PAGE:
then let irony ring. it will make the sting all the more satisfying when their condescending labels outlast them.


It is begging the question to assume that there is a God, or in your words, “something”, to not believe in, when there is no such something.


but theism does exist. it is not "god" being "not believed in", it is theism. theism as an economic, social and political device.


Every time someone asserts they do not believe in God or deities, they are attributing it with some sense of being by doing so, and are left to argue within theistic contexts.


no more so than a psychiatrist explaining to a schizophrenic that their hallucinatory companions are not real.


It is simply untrue that one doesn’t believe in gods or deities; one either believes or not believes in certain stories, arguments and promises. Unless you wish to claim these stories, arguments and promises should be named “God”, atheists will be discussing the nature of something that has no nature.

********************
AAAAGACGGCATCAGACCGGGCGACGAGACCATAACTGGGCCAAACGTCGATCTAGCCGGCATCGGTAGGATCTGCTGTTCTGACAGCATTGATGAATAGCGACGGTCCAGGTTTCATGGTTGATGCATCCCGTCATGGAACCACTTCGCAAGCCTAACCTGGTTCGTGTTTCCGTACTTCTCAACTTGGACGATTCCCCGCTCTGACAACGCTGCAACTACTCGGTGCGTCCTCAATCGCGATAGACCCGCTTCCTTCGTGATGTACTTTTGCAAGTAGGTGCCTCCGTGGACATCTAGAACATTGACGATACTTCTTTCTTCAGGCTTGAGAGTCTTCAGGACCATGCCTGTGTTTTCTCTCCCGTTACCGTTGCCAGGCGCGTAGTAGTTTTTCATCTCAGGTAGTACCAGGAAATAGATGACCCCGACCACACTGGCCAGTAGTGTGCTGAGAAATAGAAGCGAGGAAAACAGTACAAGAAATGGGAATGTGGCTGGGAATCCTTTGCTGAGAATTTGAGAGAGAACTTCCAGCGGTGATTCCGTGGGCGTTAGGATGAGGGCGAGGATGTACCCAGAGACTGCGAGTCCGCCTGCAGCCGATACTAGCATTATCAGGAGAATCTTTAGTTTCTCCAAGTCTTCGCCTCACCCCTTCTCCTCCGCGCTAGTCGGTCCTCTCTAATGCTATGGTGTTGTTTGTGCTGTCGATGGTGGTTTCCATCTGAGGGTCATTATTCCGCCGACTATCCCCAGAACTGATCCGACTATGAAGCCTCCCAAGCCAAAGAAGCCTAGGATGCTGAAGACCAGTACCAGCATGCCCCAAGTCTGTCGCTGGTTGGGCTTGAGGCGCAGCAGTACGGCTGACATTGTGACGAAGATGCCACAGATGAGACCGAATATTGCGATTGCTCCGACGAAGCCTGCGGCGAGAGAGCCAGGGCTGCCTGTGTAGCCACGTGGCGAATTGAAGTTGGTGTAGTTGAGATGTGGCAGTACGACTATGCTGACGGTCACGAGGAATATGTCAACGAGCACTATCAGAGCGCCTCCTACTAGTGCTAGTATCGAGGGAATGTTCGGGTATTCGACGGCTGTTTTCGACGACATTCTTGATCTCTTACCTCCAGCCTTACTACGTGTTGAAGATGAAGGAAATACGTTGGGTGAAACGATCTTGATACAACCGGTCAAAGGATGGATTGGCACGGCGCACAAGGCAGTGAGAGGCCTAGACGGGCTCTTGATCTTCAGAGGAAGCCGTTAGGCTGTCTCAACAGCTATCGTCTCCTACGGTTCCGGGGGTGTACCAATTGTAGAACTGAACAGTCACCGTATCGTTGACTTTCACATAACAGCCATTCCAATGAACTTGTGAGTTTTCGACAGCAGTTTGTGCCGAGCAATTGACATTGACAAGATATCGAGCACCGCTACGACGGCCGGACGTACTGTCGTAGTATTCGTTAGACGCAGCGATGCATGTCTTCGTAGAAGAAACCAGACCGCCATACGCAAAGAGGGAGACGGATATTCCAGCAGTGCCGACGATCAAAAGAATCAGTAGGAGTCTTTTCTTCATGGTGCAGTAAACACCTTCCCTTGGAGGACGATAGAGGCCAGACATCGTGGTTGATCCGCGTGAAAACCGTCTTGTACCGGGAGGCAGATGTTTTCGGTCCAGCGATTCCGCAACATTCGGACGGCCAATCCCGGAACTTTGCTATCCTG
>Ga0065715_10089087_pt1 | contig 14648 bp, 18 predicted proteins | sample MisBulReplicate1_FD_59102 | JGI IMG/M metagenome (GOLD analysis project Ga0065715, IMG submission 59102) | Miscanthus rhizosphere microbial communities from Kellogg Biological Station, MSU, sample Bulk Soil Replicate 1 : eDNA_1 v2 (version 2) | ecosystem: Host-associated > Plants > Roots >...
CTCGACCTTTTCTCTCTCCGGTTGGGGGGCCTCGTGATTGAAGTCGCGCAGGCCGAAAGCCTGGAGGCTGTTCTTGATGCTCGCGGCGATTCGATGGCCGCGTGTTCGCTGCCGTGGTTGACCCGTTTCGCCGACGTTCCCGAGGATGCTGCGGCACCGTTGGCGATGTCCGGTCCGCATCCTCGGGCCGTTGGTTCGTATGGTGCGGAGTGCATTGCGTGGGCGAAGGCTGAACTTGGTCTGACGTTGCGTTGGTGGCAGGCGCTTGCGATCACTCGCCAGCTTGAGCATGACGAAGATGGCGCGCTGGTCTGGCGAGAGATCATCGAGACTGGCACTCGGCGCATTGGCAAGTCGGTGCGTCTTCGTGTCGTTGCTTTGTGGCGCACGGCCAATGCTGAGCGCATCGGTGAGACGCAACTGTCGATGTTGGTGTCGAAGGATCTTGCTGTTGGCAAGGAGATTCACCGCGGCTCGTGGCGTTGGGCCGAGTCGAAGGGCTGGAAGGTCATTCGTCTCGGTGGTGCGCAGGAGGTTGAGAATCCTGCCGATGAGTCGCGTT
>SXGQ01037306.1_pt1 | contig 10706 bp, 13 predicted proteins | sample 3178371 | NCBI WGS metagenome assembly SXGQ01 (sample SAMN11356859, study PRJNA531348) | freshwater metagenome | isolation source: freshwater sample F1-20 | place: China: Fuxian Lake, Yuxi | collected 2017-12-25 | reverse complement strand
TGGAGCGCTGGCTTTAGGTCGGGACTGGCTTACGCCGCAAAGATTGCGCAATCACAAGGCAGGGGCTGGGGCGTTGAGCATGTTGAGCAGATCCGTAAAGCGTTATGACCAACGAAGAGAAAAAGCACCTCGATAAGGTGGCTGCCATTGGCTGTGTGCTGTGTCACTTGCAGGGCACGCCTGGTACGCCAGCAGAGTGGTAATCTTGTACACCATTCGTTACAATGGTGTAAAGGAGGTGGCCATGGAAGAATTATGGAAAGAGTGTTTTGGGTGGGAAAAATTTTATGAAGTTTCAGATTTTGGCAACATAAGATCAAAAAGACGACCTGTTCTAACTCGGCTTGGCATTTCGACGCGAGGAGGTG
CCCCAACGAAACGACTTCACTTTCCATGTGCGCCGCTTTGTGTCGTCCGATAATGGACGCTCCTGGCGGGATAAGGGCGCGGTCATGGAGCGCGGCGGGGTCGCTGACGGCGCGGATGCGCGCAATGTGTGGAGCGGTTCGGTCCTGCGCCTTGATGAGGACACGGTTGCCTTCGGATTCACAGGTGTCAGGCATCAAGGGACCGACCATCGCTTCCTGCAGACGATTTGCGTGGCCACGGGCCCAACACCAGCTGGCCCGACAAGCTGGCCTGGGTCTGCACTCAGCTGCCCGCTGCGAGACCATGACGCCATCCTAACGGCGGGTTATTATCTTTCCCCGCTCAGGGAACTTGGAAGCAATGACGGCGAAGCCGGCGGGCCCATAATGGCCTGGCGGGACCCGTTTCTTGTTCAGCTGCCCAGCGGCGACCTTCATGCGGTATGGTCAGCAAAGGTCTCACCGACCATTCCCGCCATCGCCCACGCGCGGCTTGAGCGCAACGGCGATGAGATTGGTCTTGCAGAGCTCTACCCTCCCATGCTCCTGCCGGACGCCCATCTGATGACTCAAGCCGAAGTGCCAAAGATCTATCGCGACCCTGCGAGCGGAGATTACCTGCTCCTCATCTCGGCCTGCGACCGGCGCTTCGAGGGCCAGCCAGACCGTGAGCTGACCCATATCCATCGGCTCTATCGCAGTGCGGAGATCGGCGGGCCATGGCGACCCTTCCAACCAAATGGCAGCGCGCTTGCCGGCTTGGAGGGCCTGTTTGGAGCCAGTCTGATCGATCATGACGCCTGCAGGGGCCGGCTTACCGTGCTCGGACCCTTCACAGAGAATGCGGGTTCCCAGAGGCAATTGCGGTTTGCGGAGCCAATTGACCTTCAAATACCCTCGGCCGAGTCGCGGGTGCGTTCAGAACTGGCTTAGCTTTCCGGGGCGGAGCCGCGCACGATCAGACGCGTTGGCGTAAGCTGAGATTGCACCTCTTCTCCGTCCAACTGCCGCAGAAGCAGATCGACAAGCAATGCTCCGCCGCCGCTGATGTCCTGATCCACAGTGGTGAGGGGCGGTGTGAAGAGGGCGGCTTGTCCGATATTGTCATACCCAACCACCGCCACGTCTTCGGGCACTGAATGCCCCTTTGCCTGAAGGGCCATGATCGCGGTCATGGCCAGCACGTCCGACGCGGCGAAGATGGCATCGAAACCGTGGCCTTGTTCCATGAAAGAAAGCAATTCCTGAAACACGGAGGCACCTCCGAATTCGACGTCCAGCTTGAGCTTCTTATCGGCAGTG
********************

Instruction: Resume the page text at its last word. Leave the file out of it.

to an extent, i agree. the contradictory messages spread by the spectrum of christian shades tend to leave an overall murky understanding of god except that he is exactly whatever you need him to be at any given moment. the source of this understanding, however, is not a supernatural entity. it is a demographic. and i believe that it is the psychology of that demographic being debated. it is the nature of theistic psychology being discussed, because something that doesnt exist cant be effectively discussed. only the minds perceiving its existence can be discussed. and that is what i see a lot of around here.



posted on Jan, 12 2015 @ 04:56 PM
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originally posted by: AnneeYes I did.